Get air on Montage Mountain
First Posted: 1/14/2015
The beauty Montage Mountain isn’t reserved just for skiers and snowboarders anymore. Make way for the new sport of winter: airboarding.
“We just started offering airboarding last ski season,” said Sarah Farrell, Director of Sales and Marketing. “We are the only mountain in the tri-state area to offer the sport and there are only seven other places in the country who have airboarding. The closest to us is Smugglers’ Notch in Vermont.”
The airboarding season is open an those wishing to give it a try can do so from 4 to 9 p.m. Sundays and Tuesdays. A Sunday night session is $29 and a Tuesday night ride is $25. It includes the airboarding equipment rental and a night lift ticket. If you are a skier or snowboarder and are already on the mountain, you can add a two hour session to your night lift ticket or season pass for only $10.
An airboard is an inflatable sled or “board” made of light and durable high-quality plastic covered textiles. Riders must be at least 10 years old and 4-feet tall. There is a weight limit, no more than 280 pounds. Proper equipment is required.
“We give riders the airboard, a helmet and knee pads,” Farrell said. “We recommend snow pants, boots and goggles. If you don’t have boots, we will rent you snowboarding boots with no extra charge.”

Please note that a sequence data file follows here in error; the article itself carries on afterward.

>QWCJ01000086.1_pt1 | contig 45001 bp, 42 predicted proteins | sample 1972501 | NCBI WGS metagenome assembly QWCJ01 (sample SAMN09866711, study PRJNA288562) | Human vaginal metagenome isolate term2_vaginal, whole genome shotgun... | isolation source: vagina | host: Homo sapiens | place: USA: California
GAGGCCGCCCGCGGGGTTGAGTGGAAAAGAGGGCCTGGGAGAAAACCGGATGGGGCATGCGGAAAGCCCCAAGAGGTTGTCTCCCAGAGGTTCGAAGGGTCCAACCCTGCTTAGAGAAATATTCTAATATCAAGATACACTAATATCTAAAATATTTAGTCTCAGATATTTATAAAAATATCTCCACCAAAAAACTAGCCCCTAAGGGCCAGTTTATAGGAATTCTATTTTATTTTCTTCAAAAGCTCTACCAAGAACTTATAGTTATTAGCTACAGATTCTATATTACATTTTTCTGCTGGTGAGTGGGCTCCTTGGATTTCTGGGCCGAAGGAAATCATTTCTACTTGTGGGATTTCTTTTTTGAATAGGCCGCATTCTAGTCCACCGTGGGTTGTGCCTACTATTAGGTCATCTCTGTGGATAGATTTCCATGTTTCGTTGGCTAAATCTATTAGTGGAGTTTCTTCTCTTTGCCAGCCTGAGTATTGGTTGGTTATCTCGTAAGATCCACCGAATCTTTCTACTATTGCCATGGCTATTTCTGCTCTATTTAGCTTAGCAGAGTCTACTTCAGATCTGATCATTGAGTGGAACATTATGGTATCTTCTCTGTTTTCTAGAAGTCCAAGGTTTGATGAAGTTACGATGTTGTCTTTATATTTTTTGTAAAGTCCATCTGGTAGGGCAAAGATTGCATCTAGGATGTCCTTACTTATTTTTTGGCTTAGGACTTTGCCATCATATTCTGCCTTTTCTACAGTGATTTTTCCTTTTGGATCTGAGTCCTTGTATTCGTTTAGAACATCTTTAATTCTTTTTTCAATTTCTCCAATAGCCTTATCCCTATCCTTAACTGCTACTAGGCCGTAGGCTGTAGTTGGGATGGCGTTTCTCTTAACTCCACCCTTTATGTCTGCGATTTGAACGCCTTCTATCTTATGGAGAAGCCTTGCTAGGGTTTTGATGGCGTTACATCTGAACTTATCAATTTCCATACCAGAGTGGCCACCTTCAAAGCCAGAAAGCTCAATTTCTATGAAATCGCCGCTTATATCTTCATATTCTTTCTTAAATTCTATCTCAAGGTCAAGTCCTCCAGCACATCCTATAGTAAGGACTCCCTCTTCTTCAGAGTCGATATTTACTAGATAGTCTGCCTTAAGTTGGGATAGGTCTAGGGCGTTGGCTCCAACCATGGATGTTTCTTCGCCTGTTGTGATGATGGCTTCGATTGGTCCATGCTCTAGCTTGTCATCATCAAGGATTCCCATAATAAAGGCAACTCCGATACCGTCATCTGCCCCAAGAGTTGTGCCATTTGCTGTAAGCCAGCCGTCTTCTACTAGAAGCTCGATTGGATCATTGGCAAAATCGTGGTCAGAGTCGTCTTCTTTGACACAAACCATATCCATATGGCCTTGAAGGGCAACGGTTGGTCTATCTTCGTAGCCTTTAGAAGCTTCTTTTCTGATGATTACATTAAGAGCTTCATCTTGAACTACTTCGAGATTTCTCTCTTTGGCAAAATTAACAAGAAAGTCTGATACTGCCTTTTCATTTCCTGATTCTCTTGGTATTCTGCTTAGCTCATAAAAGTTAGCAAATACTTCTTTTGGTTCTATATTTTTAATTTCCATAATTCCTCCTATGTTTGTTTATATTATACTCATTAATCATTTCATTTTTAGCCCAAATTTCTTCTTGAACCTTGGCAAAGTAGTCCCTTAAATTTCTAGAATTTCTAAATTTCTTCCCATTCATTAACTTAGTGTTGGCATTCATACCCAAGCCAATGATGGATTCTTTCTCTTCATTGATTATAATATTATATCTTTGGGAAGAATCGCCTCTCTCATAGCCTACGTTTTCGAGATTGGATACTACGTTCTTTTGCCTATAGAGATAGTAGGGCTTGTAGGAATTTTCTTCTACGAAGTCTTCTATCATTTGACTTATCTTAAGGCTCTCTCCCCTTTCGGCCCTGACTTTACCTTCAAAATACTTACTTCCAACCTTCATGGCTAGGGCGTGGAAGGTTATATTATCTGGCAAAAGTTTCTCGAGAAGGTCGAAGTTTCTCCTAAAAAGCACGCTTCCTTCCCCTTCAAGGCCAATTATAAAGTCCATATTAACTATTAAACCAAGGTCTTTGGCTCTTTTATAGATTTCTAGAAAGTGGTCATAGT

Airboarders ride on three designated trails: Easy Street, Mainline and Highball, which are dedicated exclusively to airboarders during the specified times. Don’t worry if you have never airboarded, first time air boarders are required to complete a skills seminar during their first session and no experience in any winter sport is required.
“I am not a skier or a boarder, said Terry Holmes, director of information technology. “I was terrified at first!” But once I got to the top of the mountain, I had to go down and it was amazing. I would have never got a view from the top of the mountain had it not been for airboarding.”
“It helps people get out on the slopes,” Farrell said. “It shows them how fun it is to get out on the mountain.”
The staff stumbled upon airboarding when they were looking for new snow tubes. They simply Googled “snow tubes with more control” and stumbled across the airboards. The activity then took flight and snowballed from there.
“We only ordered seven boards at first,”Holmes said. “We needed to see if it was safe as well as fun. Because if we weren’t having fun doing it, then why would we introduce it to the mountain.”
Airboarding is a safer alternative to skiing and snowboarding. It is pretty easy and only requires the board and a body. Airboarders turn by shifting their weight and brake by just turning the airboard at a 90 degree angle to the desired downhill direction. The rider always has control over the board and you are already on the snow, so there isn’t a long way to fall if you stumble.
A crash on an airboard is much less abrasive than one on skies.
“It is great because you can control your speed at all times,” Holmes said. “You can drag your feet and knees if you want to slow yourself down or hop all the way up on the board and speed down the mountain. You can go from 55 miles per hour to zero, just like that! It definitely is a rush.”